Identifying the educational needs of others, developing formal educational or training programs or classes, and teaching or instructing others.
Establishing and Maintaining Interpersonal Relationships
Developing constructive and cooperative working relationships with others, and maintaining them over time.
Communicating with People Outside the Organization
Communicating with people outside the organization, representing the organization to customers, the public, government, and other external sources. This information can be exchanged in person, in writing, or by telephone or e-mail.
Performing for or Working Directly with the Public
Performing for people or dealing directly with the public. This includes serving customers in restaurants and stores, and receiving clients or guests.

What is an Extension Specialist salary?

The median salary for an Extension Specialist is $51,550, and the average salary is $54,870. Both the median and average roughly describe the middle of the Extension Specialist salary range, but the average is more easily affected by extremely high or low salaries.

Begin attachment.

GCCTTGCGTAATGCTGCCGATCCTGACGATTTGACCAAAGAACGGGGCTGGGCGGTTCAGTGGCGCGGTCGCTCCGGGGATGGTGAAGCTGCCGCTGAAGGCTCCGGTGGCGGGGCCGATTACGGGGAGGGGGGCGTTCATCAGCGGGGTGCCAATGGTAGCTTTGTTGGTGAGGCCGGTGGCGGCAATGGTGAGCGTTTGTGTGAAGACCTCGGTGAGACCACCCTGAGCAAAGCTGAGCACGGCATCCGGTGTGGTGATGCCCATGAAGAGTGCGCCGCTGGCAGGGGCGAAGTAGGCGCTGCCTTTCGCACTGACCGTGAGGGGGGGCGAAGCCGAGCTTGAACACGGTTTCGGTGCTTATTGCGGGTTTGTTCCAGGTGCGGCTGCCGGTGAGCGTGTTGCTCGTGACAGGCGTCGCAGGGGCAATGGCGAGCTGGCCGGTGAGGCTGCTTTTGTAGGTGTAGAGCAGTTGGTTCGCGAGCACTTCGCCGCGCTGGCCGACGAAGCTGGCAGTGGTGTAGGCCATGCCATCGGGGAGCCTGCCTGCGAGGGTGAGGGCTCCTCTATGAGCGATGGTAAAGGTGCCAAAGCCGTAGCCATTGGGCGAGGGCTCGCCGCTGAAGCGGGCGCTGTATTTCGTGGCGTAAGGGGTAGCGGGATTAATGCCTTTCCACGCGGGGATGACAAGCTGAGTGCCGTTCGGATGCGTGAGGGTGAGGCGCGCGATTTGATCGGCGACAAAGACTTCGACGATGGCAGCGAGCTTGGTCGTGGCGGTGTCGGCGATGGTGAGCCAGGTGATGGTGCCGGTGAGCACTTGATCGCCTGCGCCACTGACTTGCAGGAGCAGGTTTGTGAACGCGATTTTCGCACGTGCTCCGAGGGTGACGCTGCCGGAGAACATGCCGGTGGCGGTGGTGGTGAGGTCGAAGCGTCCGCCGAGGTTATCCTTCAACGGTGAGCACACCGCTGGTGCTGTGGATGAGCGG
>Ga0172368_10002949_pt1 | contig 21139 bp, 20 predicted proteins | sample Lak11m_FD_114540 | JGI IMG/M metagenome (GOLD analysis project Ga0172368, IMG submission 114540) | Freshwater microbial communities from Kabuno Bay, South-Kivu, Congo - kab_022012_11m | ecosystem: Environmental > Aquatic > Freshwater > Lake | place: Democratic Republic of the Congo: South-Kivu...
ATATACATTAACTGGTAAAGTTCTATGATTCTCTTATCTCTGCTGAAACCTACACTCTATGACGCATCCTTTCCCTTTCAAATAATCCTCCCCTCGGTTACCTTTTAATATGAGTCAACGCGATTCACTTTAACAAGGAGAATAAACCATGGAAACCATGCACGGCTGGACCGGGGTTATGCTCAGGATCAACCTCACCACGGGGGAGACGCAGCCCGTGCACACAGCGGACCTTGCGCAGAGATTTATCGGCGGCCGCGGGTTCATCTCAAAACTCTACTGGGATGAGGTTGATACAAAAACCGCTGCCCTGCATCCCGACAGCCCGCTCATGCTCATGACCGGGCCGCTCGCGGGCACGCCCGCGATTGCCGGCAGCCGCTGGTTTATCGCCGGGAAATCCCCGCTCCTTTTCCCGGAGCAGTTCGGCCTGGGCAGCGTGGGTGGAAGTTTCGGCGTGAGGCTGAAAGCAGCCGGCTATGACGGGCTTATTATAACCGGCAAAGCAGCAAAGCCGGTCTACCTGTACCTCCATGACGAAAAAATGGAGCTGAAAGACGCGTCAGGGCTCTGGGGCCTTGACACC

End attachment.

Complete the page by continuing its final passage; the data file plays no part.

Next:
Many Extension Specialists earn significantly more or less than the average, due to several factors. About 10% of Extension Specialists earn less than $26,300 per year, 25% earn less than $37,910, 75% earn less than $67,330, and 90% earn less than $85,140.

Between the years of 2020 and 2030, the number of Extension Specialists is expected to change by -1.1%, and there should be roughly 800 open positions for Extension Specialists every year.

Median annual salary
$51,550
Typical salary range
$26,300 - $85,140
Projected growth (2020 - 2030)
-1.1%

What personality traits are common among Extension Specialists?